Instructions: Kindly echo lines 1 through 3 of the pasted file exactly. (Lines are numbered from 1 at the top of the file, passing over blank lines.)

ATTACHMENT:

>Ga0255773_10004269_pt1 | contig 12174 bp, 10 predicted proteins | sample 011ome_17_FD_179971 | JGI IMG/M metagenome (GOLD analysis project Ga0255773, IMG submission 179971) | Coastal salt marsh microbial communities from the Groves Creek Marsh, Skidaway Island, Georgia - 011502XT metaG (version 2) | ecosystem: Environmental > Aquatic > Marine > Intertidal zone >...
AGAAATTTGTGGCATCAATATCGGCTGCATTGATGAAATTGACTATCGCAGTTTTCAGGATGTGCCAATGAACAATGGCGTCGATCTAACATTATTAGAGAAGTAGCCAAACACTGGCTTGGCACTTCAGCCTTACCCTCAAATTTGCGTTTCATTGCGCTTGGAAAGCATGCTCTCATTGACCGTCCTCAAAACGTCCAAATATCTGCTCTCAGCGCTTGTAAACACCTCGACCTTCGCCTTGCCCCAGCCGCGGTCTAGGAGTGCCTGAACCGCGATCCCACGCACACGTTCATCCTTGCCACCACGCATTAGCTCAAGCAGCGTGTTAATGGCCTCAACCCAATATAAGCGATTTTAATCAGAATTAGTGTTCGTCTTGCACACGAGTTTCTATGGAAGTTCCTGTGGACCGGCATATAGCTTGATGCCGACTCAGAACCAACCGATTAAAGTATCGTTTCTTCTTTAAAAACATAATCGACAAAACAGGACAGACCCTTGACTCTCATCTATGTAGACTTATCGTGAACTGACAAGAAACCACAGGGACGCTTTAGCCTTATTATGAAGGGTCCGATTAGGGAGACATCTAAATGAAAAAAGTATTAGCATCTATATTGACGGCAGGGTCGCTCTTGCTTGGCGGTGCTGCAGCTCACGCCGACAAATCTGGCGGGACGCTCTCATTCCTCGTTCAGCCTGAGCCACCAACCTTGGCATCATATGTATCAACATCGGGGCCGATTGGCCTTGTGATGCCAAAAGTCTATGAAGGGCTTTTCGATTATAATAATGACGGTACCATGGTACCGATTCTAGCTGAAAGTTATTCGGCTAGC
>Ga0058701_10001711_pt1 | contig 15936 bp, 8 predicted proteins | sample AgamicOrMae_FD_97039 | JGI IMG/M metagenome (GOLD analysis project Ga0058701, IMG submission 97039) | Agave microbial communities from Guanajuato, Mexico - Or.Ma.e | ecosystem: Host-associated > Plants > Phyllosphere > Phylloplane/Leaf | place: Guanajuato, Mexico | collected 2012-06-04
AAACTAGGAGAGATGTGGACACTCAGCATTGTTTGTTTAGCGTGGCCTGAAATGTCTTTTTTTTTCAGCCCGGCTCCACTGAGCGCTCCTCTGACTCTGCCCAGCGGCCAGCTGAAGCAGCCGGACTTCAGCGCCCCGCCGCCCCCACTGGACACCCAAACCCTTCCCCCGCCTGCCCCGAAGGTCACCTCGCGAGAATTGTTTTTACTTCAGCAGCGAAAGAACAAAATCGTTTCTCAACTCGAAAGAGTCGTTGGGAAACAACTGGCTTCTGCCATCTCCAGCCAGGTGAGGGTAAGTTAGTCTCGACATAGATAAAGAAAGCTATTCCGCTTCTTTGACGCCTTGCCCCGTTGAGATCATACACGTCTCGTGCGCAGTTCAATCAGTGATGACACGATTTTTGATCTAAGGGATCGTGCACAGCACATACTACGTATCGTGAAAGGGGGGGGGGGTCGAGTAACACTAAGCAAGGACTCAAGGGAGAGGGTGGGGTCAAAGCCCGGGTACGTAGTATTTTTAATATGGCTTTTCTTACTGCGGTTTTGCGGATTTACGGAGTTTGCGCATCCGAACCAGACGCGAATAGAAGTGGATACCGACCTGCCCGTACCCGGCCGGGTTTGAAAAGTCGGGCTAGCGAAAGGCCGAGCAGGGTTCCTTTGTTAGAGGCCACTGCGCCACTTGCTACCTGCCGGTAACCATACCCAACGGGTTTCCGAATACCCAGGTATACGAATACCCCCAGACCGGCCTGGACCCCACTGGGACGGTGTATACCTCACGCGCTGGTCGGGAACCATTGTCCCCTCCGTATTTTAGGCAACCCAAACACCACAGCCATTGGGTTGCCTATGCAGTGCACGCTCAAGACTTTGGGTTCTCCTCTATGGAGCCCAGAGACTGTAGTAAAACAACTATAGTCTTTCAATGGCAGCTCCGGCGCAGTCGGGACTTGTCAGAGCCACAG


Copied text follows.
>Ga0255773_10004269_pt1 | contig 12174 bp, 10 predicted proteins | sample 011ome_17_FD_179971 | JGI IMG/M metagenome (GOLD analysis project Ga0255773, IMG submission 179971) | Coastal salt marsh microbial communities from the Groves Creek Marsh, Skidaway Island, Georgia - 011502XT metaG (version 2) | ecosystem: Environmental > Aquatic > Marine > Intertidal zone >...
AGAAATTTGTGGCATCAATATCGGCTGCATTGATGAAATTGACTATCGCAGTTTTCAGGATGTGCCAATGAACAATGGCGTCGATCTAACATTATTAGAGAAGTAGCCAAACACTGGCTTGGCACTTCAGCCTTACCCTCAAATTTGCGTTTCATTGCGCTTGGAAAGCATGCTCTCATTGACCGTCCTCAAAACGTCCAAATATCTGCTCTCAGCGCTTGTAAACACCTCGACCTTCGCCTTGCCCCAGCCGCGGTCTAGGAGTGCCTGAACCGCGATCCCACGCACACGTTCATCCTTGCCACCACGCATTAGCTCAAGCAGCGTGTTAATGGCCTCAACCCAATATAAGCGATTTTAATCAGAATTAGTGTTCGTCTTGCACACGAGTTTCTATGGAAGTTCCTGTGGACCGGCATATAGCTTGATGCCGACTCAGAACCAACCGATTAAAGTATCGTTTCTTCTTTAAAAACATAATCGACAAAACAGGACAGACCCTTGACTCTCATCTATGTAGACTTATCGTGAACTGACAAGAAACCACAGGGACGCTTTAGCCTTATTATGAAGGGTCCGATTAGGGAGACATCTAAATGAAAAAAGTATTAGCATCTATATTGACGGCAGGGTCGCTCTTGCTTGGCGGTGCTGCAGCTCACGCCGACAAATCTGGCGGGACGCTCTCATTCCTCGTTCAGCCTGAGCCACCAACCTTGGCATCATATGTATCAACATCGGGGCCGATTGGCCTTGTGATGCCAAAAGTCTATGAAGGGCTTTTCGATTATAATAATGACGGTACCATGGTACCGATTCTAGCTGAAAGTTATTCGGCTAGC
>Ga0058701_10001711_pt1 | contig 15936 bp, 8 predicted proteins | sample AgamicOrMae_FD_97039 | JGI IMG/M metagenome (GOLD analysis project Ga0058701, IMG submission 97039) | Agave microbial communities from Guanajuato, Mexico - Or.Ma.e | ecosystem: Host-associated > Plants > Phyllosphere > Phylloplane/Leaf | place: Guanajuato, Mexico | collected 2012-06-04